Image Image Image Image Image Image Image Image Image Image

Fostering Sustainability and Innovation in Agriculture

Scroll to top

Top

To Sure Up Island Food Security, Hawaii’s ‘Mahiai Match-Up’ Competition Offers Farmers Land and Seed Money

To Sure Up Island Food Security, Hawaii’s ‘Mahiai Match-Up’ Competition Offers Farmers Land and Seed Money

September 29, 2016 |

This year's Mahiai Match-Up first place winners, Kaivao Farms, in Hamakua (Pahoehoe), on their awarded parcel. Photo courtesy of Kamehameha Schools communications office.

This year’s Mahiai Match-Up first place winners, Kaivao Farms, in Hamakua (Pahoehoe), on their awarded parcel. Photo courtesy of Kamehameha Schools communications office.

Before Western contact, Hawaii was able to grow enough food locally to sustain its population. In marked contrast to the past, Hawaii imports approximately 85-90 percent of its food, aspiring local farmers face high barriers to entry due to exorbitant land prices, equipment that must be imported from the mainland or elsewhere, and a lack of sufficient farmer training. Additionally, Hawaii hosts an aging population of farmers, most of whom are a few years older than the national average. This volatile mix of agricultural challenges leaves the state particularly vulnerable if a sudden disruption in food imports occurs.

To help insure the state’s food security, Kamehameha Schools (KS) and Pauahi Foundation joined forces in 2009 to create the annual “Mahiai Match-Up” competition. Its primary goal is to find farmers and help them overcome barriers to entry so that they can tackle food security issues in the state. 

“One key barrier is simply finding farmers, and being able to find farmers out there who have the training and expertise to do a farming operation,” says Dana Sato, Director of Asset Management for Kamehameha Schools. “For a long time, farming has not been a sexy job or something that people want their children to go into. We have one side where we have those talented farmers out there who have the spirit and talent for farming, and we have entrepreneurs, whom we can provide with knowledge, expertise and support. This project supports food security for the state and provides economically for Hawaii.”

The competition awards two winners each year, who receive access to prime agricultural land with up to five years of waived rent, as well as a $35,000 in shared seed money.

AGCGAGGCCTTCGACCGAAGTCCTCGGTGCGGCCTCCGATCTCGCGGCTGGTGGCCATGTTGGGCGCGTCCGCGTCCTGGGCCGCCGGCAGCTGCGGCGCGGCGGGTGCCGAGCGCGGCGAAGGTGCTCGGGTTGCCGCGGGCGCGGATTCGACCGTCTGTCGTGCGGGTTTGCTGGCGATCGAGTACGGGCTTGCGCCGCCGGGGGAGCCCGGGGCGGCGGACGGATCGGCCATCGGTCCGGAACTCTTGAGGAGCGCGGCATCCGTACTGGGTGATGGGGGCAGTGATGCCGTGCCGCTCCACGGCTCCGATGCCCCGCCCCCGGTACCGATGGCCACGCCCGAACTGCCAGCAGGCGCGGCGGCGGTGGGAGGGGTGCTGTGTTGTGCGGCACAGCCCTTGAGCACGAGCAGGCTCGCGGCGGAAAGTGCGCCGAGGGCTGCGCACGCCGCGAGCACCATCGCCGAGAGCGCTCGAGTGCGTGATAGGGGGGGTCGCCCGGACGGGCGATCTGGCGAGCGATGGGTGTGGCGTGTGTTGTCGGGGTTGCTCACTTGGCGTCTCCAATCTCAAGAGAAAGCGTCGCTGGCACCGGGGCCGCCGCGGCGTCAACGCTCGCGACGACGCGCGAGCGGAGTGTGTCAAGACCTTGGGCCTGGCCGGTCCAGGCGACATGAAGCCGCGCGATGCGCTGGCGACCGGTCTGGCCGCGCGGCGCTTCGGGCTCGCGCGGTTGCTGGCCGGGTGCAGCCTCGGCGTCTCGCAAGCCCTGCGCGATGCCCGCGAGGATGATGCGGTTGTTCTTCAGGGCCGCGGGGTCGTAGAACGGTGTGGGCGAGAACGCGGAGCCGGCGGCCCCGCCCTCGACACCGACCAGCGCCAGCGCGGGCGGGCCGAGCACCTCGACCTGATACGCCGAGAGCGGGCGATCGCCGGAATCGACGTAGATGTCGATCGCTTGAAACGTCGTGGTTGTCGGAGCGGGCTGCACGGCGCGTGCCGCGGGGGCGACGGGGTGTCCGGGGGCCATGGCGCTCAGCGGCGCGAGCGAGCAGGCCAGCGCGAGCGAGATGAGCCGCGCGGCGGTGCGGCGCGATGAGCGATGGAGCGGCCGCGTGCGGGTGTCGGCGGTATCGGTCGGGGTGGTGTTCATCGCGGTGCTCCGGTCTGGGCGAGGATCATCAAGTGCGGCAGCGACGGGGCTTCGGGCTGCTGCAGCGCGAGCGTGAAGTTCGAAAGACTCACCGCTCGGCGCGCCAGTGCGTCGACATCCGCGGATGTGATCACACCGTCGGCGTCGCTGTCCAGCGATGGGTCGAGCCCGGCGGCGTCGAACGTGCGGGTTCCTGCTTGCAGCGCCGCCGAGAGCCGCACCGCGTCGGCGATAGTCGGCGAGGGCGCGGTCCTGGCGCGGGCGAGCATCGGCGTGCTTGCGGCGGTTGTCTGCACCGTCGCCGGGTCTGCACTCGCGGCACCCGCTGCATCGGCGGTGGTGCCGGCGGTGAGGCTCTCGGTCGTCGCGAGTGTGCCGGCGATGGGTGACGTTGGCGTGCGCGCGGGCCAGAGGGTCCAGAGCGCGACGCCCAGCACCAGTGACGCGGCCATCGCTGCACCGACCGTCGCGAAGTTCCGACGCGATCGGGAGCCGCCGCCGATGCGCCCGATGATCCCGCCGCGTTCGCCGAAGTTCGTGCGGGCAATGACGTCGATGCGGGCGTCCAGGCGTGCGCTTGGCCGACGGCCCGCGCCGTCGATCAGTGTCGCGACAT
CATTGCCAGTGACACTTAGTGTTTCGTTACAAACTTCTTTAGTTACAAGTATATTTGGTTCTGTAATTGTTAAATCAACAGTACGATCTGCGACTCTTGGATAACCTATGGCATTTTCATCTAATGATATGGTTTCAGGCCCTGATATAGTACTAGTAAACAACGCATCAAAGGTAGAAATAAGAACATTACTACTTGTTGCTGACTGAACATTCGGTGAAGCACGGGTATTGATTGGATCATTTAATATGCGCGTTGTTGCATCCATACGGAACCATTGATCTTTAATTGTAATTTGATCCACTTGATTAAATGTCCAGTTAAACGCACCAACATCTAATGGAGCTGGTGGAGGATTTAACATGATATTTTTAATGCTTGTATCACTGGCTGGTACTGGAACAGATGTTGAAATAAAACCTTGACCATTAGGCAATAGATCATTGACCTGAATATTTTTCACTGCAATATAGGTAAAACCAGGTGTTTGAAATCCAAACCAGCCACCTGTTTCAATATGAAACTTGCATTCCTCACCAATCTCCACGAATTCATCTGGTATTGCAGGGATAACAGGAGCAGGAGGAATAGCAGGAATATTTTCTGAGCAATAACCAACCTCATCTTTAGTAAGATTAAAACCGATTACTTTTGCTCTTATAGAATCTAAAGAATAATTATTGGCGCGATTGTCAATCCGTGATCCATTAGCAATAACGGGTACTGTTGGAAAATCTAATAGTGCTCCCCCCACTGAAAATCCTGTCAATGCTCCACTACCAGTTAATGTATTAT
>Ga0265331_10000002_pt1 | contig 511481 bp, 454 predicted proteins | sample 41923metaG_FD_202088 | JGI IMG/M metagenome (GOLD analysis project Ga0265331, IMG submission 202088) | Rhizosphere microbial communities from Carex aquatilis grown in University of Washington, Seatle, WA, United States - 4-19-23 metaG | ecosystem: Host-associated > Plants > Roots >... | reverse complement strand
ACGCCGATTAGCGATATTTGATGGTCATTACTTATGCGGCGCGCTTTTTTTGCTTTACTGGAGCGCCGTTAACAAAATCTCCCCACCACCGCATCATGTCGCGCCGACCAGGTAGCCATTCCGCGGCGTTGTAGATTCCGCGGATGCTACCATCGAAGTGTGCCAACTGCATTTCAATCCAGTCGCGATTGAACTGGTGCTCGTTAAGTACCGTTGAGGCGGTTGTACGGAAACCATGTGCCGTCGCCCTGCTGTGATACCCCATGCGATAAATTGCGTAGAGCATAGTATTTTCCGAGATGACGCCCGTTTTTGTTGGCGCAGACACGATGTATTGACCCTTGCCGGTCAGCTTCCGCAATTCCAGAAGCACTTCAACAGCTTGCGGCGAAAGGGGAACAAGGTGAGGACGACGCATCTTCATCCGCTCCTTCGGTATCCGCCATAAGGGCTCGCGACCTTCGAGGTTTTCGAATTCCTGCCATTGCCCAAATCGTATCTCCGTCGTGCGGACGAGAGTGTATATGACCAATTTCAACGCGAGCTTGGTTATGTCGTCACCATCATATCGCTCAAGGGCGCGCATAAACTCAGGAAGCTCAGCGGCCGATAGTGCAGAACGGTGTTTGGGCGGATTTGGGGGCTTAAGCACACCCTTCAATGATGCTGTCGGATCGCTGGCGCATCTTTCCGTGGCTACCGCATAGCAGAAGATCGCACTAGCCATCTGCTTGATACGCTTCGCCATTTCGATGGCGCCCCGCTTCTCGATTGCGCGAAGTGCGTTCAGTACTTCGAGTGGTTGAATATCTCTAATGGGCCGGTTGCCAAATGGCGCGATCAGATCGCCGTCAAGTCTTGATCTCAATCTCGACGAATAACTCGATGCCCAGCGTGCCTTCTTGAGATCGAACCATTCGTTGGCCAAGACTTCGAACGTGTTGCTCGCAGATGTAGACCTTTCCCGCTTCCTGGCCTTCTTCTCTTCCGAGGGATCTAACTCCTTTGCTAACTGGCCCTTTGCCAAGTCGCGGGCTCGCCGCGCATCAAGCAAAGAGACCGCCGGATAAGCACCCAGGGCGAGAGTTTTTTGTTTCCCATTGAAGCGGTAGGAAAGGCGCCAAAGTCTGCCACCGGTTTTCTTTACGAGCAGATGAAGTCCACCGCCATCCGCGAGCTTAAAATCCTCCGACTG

“We have so much land of agricultural value, and we are in a position to support local food production, and find good talent,” says Sato. “[The Mahiai Match-Up] allows us to encourage people who are out there to get the entrepreneurial spirit going, and get them out on the land. Even though this is making their dream come true, the benefits are much greater than just that; the benefits are community and food security. [This contest] seals our commitment to agriculture, and supports that concept.” says Sato.

In addition to proof of established residency, applicants must submit a business plan and go through several selection cycles. Contest winners are selected by a panel of local food policy experts during the annual application process, which is open to the public. To win, a project must create a plan that not only results in an economically viable agricultural operation, but also provides an educational component to the public.

“Farming is not only about science, it needs to be economically feasible to provide for yourself and family, unless you are finding time on the side to farm.This contest allows entrepreneurial types to get their foot in the door. Normally, when you focus on farming, sometimes it is difficult to include an educational concept, and having an educational concept in the contest is a great part of (the contest).” says Sato.

The competition awarded its third set of recipients this past July. The first place winner was Kaivao farm, LLC, which was awarded a $20,000 prize along with 9.5 acres of agricultural land in Pahoehoe, on Hawaii island. In addition to their plan to grow traditional starch crops, the farm will serve as a living classroom, and cultivate secondary crops that are used in traditional art-forms, such as kapa cloth-making and weaving.

Self described as, “a private, charitable trust founded and endowed by the legacy of Princess Bernice Pauahi Bishop,” KS operates statewide to serve students of Native Hawaiian ancestry. As one of the major players in land management in Hawaii, they have laid out a Strategic Agricultural Plan to address food security issues in Hawaii. The plan includes a commitment to increasing the market share of locally grown food products, investing in agricultural facilities, and restoring traditional agricultural systems. Their mission is financially supported by its endowment, which supports educational needs for people of Hawaiian ancestry.

Submit a Comment

Categories